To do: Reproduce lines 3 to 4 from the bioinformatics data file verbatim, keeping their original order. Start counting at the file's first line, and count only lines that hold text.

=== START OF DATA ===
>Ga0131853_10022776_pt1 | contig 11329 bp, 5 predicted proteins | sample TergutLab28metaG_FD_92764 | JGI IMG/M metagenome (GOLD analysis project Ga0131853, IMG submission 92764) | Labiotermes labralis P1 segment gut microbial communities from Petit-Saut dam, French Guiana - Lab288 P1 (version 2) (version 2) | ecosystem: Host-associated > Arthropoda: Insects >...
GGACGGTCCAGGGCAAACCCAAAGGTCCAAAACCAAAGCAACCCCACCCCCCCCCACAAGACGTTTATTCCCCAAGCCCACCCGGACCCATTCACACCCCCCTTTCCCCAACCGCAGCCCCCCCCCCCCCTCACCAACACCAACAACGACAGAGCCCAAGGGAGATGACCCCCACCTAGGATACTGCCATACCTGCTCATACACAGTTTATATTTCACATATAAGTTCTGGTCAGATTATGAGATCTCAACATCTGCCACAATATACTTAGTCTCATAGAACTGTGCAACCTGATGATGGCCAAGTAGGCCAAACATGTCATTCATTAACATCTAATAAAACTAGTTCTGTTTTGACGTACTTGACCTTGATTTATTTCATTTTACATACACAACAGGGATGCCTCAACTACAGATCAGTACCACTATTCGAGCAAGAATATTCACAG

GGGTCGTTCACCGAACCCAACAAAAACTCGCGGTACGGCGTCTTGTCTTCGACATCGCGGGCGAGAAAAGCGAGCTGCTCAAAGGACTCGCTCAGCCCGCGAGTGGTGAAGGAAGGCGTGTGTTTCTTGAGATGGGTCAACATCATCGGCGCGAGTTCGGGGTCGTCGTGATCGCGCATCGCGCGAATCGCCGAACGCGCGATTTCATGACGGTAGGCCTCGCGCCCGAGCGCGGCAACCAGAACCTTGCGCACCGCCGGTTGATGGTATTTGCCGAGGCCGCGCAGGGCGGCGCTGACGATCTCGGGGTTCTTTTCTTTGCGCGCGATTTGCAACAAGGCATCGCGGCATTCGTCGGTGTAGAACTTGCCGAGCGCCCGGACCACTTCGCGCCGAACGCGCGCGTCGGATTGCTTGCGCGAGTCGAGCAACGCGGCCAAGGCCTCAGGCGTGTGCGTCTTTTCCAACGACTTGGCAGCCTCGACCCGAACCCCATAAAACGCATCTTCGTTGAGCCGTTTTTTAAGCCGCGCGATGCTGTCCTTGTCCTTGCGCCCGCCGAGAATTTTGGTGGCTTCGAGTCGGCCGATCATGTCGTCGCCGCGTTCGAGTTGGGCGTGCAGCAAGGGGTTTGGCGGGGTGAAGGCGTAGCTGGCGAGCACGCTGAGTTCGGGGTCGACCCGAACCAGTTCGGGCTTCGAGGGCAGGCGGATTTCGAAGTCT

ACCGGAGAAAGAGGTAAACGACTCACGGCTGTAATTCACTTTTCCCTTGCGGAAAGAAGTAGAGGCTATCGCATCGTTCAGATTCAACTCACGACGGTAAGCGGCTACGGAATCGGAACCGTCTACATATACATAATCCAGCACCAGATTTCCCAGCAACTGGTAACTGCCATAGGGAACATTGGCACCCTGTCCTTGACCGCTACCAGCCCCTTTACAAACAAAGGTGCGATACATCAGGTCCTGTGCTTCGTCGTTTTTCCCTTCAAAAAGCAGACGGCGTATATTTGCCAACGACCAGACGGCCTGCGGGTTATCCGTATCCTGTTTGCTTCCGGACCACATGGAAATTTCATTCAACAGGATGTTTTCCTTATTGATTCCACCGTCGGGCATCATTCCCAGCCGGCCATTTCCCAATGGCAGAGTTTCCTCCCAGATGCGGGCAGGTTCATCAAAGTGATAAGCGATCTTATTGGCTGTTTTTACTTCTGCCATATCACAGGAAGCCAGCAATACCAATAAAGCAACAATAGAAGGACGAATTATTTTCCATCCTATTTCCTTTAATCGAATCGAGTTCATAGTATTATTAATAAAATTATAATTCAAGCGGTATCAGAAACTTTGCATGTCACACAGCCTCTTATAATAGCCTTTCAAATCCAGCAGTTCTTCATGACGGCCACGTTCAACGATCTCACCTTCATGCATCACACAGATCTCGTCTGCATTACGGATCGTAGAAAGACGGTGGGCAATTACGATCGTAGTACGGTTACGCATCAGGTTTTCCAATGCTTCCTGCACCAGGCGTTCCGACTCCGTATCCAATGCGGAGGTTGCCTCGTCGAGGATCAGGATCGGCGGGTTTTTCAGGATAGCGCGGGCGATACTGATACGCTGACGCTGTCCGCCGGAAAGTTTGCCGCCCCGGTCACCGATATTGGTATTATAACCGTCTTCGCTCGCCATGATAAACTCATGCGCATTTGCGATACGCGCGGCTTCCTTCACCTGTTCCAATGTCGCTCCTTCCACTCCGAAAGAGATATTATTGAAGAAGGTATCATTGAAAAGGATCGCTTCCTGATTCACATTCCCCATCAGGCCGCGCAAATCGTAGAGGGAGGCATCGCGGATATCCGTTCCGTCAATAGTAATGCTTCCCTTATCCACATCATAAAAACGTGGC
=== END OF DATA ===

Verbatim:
GGGTCGTTCACCGAACCCAACAAAAACTCGCGGTACGGCGTCTTGTCTTCGACATCGCGGGCGAGAAAAGCGAGCTGCTCAAAGGACTCGCTCAGCCCGCGAGTGGTGAAGGAAGGCGTGTGTTTCTTGAGATGGGTCAACATCATCGGCGCGAGTTCGGGGTCGTCGTGATCGCGCATCGCGCGAATCGCCGAACGCGCGATTTCATGACGGTAGGCCTCGCGCCCGAGCGCGGCAACCAGAACCTTGCGCACCGCCGGTTGATGGTATTTGCCGAGGCCGCGCAGGGCGGCGCTGACGATCTCGGGGTTCTTTTCTTTGCGCGCGATTTGCAACAAGGCATCGCGGCATTCGTCGGTGTAGAACTTGCCGAGCGCCCGGACCACTTCGCGCCGAACGCGCGCGTCGGATTGCTTGCGCGAGTCGAGCAACGCGGCCAAGGCCTCAGGCGTGTGCGTCTTTTCCAACGACTTGGCAGCCTCGACCCGAACCCCATAAAACGCATCTTCGTTGAGCCGTTTTTTAAGCCGCGCGATGCTGTCCTTGTCCTTGCGCCCGCCGAGAATTTTGGTGGCTTCGAGTCGGCCGATCATGTCGTCGCCGCGTTCGAGTTGGGCGTGCAGCAAGGGGTTTGGCGGGGTGAAGGCGTAGCTGGCGAGCACGCTGAGTTCGGGGTCGACCCGAACCAGTTCGGGCTTCGAGGGCAGGCGGATTTCGAAGTCT

ACCGGAGAAAGAGGTAAACGACTCACGGCTGTAATTCACTTTTCCCTTGCGGAAAGAAGTAGAGGCTATCGCATCGTTCAGATTCAACTCACGACGGTAAGCGGCTACGGAATCGGAACCGTCTACATATACATAATCCAGCACCAGATTTCCCAGCAACTGGTAACTGCCATAGGGAACATTGGCACCCTGTCCTTGACCGCTACCAGCCCCTTTACAAACAAAGGTGCGATACATCAGGTCCTGTGCTTCGTCGTTTTTCCCTTCAAAAAGCAGACGGCGTATATTTGCCAACGACCAGACGGCCTGCGGGTTATCCGTATCCTGTTTGCTTCCGGACCACATGGAAATTTCATTCAACAGGATGTTTTCCTTATTGATTCCACCGTCGGGCATCATTCCCAGCCGGCCATTTCCCAATGGCAGAGTTTCCTCCCAGATGCGGGCAGGTTCATCAAAGTGATAAGCGATCTTATTGGCTGTTTTTACTTCTGCCATATCACAGGAAGCCAGCAATACCAATAAAGCAACAATAGAAGGACGAATTATTTTCCATCCTATTTCCTTTAATCGAATCGAGTTCATAGTATTATTAATAAAATTATAATTCAAGCGGTATCAGAAACTTTGCATGTCACACAGCCTCTTATAATAGCCTTTCAAATCCAGCAGTTCTTCATGACGGCCACGTTCAACGATCTCACCTTCATGCATCACACAGATCTCGTCTGCATTACGGATCGTAGAAAGACGGTGGGCAATTACGATCGTAGTACGGTTACGCATCAGGTTTTCCAATGCTTCCTGCACCAGGCGTTCCGACTCCGTATCCAATGCGGAGGTTGCCTCGTCGAGGATCAGGATCGGCGGGTTTTTCAGGATAGCGCGGGCGATACTGATACGCTGACGCTGTCCGCCGGAAAGTTTGCCGCCCCGGTCACCGATATTGGTATTATAACCGTCTTCGCTCGCCATGATAAACTCATGCGCATTTGCGATACGCGCGGCTTCCTTCACCTGTTCCAATGTCGCTCCTTCCACTCCGAAAGAGATATTATTGAAGAAGGTATCATTGAAAAGGATCGCTTCCTGATTCACATTCCCCATCAGGCCGCGCAAATCGTAGAGGGAGGCATCGCGGATATCCGTTCCGTCAATAGTAATGCTTCCCTTATCCACATCATAAAAACGTGGC